Gladys Kessler, the Washington federal judge, ordered on Thursday a ban from January on the use of terms such as “light”, “low tar” and “mild” on cigarette packets.
Kessler also ordered the firms to take out advertisements on national television and in newspapers to spell out the truth about smoking that they sought so long to hide.
But she prompted an outcry from campaigners by rejecting government demands for “Big Tobacco” to fund a $10bn stop-smoking campaign. Nor did she agree to forbid cigarette advertising in motor sports.
Nevertheless, Kessler endorsed the government’s central argument that the tobacco giants had systematically tried to distort the fact that smoking kills.
“Despite internal recognition of this fact, defendants have publicly denied, distorted and minimised the hazards of smoking for decades,” she ruled in a 1,683-page opinion issued at the end of a two-year trial.
One of the defendants, Philip Morris’s parent Altria Group, said it would appeal on the grounds that much of Kessler’s decision was not supported by the law and appeared to be “constitutionally impermissible”.
The other defendants were American Tobacco, British American Tobacco, Brown and Williamson Tobacco, Lorillard Tobacco and RJ Reynolds Tobacco.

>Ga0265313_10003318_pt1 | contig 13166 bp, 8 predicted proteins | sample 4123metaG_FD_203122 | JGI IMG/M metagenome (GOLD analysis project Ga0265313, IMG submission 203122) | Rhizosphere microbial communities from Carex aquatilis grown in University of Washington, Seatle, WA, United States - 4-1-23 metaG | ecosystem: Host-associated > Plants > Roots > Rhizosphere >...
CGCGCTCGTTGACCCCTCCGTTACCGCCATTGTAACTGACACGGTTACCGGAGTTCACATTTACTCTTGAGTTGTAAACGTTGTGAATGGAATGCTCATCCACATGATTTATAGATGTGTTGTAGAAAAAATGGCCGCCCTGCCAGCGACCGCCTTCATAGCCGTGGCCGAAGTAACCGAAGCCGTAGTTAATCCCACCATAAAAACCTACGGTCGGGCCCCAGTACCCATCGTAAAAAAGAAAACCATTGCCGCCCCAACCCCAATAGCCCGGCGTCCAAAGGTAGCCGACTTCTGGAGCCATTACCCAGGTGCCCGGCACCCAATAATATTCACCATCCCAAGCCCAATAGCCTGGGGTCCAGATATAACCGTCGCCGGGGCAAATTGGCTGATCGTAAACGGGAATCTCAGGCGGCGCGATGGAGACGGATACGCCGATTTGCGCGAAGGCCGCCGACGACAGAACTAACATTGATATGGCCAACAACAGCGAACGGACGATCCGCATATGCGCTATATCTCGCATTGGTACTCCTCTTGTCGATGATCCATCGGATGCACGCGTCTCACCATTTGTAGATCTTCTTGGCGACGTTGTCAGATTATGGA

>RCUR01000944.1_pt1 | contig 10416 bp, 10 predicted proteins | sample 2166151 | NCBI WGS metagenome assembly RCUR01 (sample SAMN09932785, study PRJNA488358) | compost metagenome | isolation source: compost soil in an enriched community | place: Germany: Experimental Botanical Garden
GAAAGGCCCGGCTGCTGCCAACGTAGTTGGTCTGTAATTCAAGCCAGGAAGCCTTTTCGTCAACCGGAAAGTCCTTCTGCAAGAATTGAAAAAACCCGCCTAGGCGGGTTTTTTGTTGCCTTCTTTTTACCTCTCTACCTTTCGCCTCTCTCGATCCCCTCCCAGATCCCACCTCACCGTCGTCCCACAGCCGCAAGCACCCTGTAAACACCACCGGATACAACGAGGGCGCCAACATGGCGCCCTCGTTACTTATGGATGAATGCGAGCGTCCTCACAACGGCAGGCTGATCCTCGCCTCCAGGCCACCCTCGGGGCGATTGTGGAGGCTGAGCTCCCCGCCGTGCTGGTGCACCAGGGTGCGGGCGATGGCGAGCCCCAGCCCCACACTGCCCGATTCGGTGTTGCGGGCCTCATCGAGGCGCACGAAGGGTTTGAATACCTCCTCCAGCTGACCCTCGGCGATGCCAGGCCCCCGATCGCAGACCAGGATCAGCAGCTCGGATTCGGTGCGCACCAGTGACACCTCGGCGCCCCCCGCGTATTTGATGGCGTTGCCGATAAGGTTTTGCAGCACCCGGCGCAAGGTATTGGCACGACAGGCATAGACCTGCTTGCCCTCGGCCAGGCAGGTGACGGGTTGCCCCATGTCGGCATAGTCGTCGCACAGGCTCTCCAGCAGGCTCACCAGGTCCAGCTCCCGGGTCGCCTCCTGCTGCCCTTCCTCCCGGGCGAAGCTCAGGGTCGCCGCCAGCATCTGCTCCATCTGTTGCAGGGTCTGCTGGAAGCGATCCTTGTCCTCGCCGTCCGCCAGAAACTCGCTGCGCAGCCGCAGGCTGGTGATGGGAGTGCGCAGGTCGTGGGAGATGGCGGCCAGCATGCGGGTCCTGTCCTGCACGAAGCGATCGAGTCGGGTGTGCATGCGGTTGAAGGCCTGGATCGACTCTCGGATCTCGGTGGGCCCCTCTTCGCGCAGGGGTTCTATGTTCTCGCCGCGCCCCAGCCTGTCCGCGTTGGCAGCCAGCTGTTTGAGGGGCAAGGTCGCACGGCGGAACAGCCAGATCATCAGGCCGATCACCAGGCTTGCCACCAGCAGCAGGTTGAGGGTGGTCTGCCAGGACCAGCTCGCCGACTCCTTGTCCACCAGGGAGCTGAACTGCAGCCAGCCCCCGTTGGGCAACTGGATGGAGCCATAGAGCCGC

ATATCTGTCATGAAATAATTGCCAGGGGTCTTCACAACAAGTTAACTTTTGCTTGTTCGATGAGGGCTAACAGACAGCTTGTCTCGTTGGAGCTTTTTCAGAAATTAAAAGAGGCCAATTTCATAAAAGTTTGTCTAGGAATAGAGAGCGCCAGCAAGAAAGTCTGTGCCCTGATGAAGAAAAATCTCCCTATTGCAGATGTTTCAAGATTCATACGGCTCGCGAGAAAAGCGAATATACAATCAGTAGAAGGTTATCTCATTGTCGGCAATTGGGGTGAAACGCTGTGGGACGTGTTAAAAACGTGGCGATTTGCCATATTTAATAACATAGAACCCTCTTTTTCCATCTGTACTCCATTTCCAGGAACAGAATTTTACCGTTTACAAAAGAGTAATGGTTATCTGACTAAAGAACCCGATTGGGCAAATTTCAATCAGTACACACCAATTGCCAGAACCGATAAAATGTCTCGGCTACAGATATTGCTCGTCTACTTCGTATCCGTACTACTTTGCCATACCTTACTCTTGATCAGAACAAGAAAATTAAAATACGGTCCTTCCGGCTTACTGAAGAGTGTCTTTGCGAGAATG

The department of justice said it was “pleased with the court’s finding of liability on the part of the defendants, but disappointed that the court did not impose all of the remedies sought by the government”.
“Nevertheless, we are hopeful that the remedies that were imposed by the court can have a significant, positive impact on the health of the American public,” it said in a brief statement.
The Campaign For Tobacco-Free Kids said the industry was “guilty as charged – guilty of lying to the American people and marketing their deadly and addictive products to our children at untold cost in lives and suffering”.
But the group urged the government to appeal for stricter constraints on the industry’s future conduct.
The American Heart Association said tobacco firms’ “misdeeds have finally been exposed”, but complained that Kessler’s remedies amounted to no more than “a slap on the wrist”.